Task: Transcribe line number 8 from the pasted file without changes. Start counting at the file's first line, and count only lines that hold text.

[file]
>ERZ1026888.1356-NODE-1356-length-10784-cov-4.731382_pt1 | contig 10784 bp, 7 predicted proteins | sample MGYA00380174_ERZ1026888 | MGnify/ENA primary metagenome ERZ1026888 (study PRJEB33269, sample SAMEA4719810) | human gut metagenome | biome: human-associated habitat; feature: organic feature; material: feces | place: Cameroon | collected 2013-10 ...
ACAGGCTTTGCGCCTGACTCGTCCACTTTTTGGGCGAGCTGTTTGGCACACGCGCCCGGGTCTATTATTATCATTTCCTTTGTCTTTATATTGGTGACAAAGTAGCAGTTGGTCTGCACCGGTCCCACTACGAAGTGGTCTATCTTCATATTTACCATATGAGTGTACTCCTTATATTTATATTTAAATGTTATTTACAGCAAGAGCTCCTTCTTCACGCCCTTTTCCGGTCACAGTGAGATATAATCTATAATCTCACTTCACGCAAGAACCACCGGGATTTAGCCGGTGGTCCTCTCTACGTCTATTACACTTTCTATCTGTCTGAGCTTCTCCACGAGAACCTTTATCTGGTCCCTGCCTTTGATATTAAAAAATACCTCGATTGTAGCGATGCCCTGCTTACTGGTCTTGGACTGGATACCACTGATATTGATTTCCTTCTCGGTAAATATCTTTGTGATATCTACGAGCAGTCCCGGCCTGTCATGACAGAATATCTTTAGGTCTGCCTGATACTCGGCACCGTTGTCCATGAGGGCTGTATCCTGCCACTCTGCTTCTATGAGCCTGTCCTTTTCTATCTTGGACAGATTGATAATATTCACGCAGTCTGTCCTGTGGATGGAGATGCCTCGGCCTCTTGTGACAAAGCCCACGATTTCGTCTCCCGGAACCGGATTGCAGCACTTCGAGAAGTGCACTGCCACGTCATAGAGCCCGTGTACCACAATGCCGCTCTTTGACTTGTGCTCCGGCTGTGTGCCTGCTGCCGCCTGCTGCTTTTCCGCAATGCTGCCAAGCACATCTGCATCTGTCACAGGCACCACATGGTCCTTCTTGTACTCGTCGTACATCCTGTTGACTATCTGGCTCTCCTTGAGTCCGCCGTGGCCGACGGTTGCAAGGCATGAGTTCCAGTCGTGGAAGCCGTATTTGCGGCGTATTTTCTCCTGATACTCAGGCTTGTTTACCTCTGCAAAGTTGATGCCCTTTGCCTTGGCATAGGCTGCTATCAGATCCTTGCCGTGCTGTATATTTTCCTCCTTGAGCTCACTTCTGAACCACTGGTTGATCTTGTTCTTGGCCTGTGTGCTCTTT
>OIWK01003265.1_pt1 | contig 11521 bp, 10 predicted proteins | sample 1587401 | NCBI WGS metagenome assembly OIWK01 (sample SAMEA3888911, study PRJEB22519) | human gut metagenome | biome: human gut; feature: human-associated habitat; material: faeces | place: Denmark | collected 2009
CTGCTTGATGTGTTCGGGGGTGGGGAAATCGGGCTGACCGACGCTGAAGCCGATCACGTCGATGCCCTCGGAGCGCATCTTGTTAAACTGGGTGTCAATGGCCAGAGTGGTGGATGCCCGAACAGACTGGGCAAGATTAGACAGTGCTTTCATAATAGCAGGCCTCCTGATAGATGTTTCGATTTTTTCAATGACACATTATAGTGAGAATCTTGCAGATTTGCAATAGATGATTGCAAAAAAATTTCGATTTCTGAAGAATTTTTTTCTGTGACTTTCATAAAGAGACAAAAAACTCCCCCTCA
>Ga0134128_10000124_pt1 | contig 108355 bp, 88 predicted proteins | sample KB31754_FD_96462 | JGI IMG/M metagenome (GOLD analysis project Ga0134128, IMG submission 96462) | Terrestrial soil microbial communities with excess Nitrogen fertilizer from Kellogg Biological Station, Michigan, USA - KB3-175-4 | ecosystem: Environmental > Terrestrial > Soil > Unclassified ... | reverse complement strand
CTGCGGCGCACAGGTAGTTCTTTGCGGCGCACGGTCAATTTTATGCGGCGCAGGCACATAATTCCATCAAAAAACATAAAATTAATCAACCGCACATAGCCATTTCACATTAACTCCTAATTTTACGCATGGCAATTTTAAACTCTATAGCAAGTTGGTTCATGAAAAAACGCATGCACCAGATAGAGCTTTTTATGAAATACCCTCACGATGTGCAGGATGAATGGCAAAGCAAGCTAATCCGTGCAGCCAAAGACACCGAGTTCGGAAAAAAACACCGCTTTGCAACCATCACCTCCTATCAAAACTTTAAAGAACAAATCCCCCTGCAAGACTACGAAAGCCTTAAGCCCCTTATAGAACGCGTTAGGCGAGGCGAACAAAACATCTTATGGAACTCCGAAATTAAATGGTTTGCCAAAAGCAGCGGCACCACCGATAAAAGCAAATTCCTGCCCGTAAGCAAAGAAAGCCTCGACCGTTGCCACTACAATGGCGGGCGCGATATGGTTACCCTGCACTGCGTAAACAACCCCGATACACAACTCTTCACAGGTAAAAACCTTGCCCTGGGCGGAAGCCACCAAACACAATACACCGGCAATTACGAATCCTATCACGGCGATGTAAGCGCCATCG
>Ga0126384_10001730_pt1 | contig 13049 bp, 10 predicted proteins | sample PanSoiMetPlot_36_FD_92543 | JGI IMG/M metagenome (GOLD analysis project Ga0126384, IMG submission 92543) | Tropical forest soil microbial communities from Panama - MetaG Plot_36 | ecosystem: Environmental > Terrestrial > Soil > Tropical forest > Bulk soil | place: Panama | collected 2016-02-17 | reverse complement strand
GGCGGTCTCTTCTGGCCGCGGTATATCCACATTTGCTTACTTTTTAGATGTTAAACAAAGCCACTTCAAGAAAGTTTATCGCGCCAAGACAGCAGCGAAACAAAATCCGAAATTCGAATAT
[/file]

GGCGGTCTCTTCTGGCCGCGGTATATCCACATTTGCTTACTTTTTAGATGTTAAACAAAGCCACTTCAAGAAAGTTTATCGCGCCAAGACAGCAGCGAAACAAAATCCGAAATTCGAATAT